Ukraine Day 981: LIVE UPDATES BELOW.
Yesterday’s live coverage of the Ukraine conflict can be found here.
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The Ukrainian military claims that Russia-backed forces conducted 40 attacks yesterday in the Donbass.
According to this morning’s ATO Press Center report, Russia-backed forces used heavy artillery and mortars extensively near Mariupol, Gorlovka and Avdeyevka.
Positions in the Avdeyevka industrial park, northeast of separatist-held Donetsk city, were reportedly shelled with both 120 mm mortars and 122 mm artillery.
120 and 82 mm mortars were, the report claims, used in atttacks on positions near Shirokino, east of Mariupol.
That Russia-backed forces are using heavy artillery in this area was confirmed by the OSCE Special Monitoring Mission to Ukraine (SMM) who reported yesterday that their observers had documented 122 mm shell craters in the government-controlled village of Talakovka, just outside Mariupol:
On 23 October, a Ukrainian Armed Forces officer from the Joint Centre for Control and Co-ordination (JCCC) led the SMM to three impact sites in government-controlled Talakivka (90km south of Donetsk). The first impact site was located in a field on the north-eastern side of the village. The SMM observed that at the second impact site, there was damage to the main gas pipeline and two civilian houses approximately 6m from the impact site. The gas pipeline had large shrapnel holes and both houses had broken window panes. The third impact site was located between a road and a residential house, and the SMM observed shrapnel damage to a nearby gas pipeline and the house, and noted that wires of a nearby electrical pylon were severed. The SMM assessed that all three craters were caused by 122mm artillery round impacts fired from an east-south-easterly direction.
Meanwhile 82 mm mortars and anti-aircraft artillery were reportedly used near Pavlopol, northeast of Mariupol, and Krasngorovka and Maryinka, west of Donetsk.
To the north and east of separatist-held Gorlovka, the military reports that 120 mm mortars, grenade launchers and machine guns were used in attacks near Zaytsevo and Luganskoye.
In the Lugansk region, 82 mm mortars were reportedly used in attacks near Novoaleksandrovka and Stanitsa Luganskaya.
Colonel Andriy Lysenko, a spokesman for the Ministry of Defense, announced at noon today that six Ukrainian soldiers had been wounded yesterday.
However Lysenko made no mention of the fatality reported yesterday by the Azov Regiment of the Ukrainian National Guard.
According to Lysenko, five of the soldiers were wounded by enemy fire – three of them in Maryinka alone — while the sixth was injured by an explosive device in Vodyanoye, east of Mariupol.
In addition, the governor of the Lugansk region Yuriy Harbuz, reported today that one Ukrainian soldier had been wounded in Stanitsa Luganskaya as a result of enemy fire.
As with the Azov casualty, Lysenko made no mention of this.
Meanwhile Eduard Basurin, deputy commander of the armed forces of the so-called Donetsk People’s Republic (DNR), claimed that one Russia-backed fighter had been killed and another wounded by Ukrainian fire within the last 24 hours.
Basurin also claimed that a civilian had been wounded by Ukrainian shelling in the Trudovskiye neighbourhood of western Donetsk, just east of Maryinka.
Mikhail Tolstykh, aka Givi, the commander of the Russia-backed Somali Battalion, has denied reports that he is fleeing Donetsk.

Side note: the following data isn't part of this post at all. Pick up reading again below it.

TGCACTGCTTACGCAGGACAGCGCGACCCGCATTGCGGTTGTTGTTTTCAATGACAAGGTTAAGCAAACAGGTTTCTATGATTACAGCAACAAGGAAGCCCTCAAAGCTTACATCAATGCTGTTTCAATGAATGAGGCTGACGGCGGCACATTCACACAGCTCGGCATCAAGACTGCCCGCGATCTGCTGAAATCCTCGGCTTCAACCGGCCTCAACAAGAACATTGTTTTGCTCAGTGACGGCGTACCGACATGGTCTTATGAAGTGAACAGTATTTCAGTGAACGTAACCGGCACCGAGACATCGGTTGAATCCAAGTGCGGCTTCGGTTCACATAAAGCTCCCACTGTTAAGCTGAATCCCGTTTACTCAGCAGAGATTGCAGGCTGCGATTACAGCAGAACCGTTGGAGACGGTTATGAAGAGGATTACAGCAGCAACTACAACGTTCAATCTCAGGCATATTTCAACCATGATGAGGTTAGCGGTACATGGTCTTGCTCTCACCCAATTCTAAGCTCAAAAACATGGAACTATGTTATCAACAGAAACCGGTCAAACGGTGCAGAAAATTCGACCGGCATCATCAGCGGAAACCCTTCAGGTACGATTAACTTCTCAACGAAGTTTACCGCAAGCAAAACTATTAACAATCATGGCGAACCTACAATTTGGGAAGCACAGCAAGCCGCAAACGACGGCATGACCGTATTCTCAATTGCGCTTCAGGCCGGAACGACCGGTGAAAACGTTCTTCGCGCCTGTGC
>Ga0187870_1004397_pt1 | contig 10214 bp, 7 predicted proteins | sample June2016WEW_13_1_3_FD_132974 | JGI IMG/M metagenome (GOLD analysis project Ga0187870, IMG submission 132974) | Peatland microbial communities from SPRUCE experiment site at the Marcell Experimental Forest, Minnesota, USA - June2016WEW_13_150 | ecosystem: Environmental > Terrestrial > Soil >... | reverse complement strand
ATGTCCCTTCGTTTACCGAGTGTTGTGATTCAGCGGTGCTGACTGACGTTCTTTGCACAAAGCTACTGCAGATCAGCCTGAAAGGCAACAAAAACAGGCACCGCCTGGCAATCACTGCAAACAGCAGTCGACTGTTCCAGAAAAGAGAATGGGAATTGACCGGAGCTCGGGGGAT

Yesterday saw reports that Tolstykh was selling up properties in Donetsk and Makeyevka, and was preparing to flee to the breakaway Moldovan region of Transnistria.
But Russia’s state-owned RT network reported last night that Tolstykh had denied this by phone, saying that he had no conflict with the head of the ‘DNR,’ Aleksandr Zakharchenko, and would remain in command of his unit.
A cache of emails, purportedly hacked from the account of Vladislav Surkov, one of President Vladimir Putin’s most important advisers, has been released by Ukrainian activists.
Of the files released so far, all of the emails are from Surkov’s inbox only, covering the period from September 24, 2013, to November 25, 2014.
Surkov has a dark, enigmatic history of managing political opposition within Russia by means of front groups and provocations, and is also accused by the Ukrainian Security Services of managing the separatist leadership in the Donbass.
In February last year, the Ukrainian Security Service (SBU) released a document they claimed had been drafted by Surkov as a memo for the separatist leaders.
Surkov was placed on the United States’ and European Union’s sanctions lists in March, 2014, due to his role in the annexation of Crimea.
Therefore these emails could, if real, be of great interest to observers of the Ukrainian conflict.
But there is a strong possibility that such a leak could be a ‘limited hangout’ – the partial release of sensitive information in order to hide more significant details.
Given Surkov’s history as a master manipulator, it could even be possible that he himself could have deliberately orchestrated the deliberate leaking of a selected cache of emails to (potentially unwitting) activists.
Ukraine’s InformNapalm investigative blog reports that the files were obtained by hackers from four different Ukrainian groups – CyberHunta, FalconsFlame, RUH8 and Trinity. It is certainly feasible that one member or contact of these groups could have been passed the data or the means to access it by someone from within Surkov’s office.
The Interpreter is currently analysing the content of the cache and will report any findings in due course.
— Pierre Vaux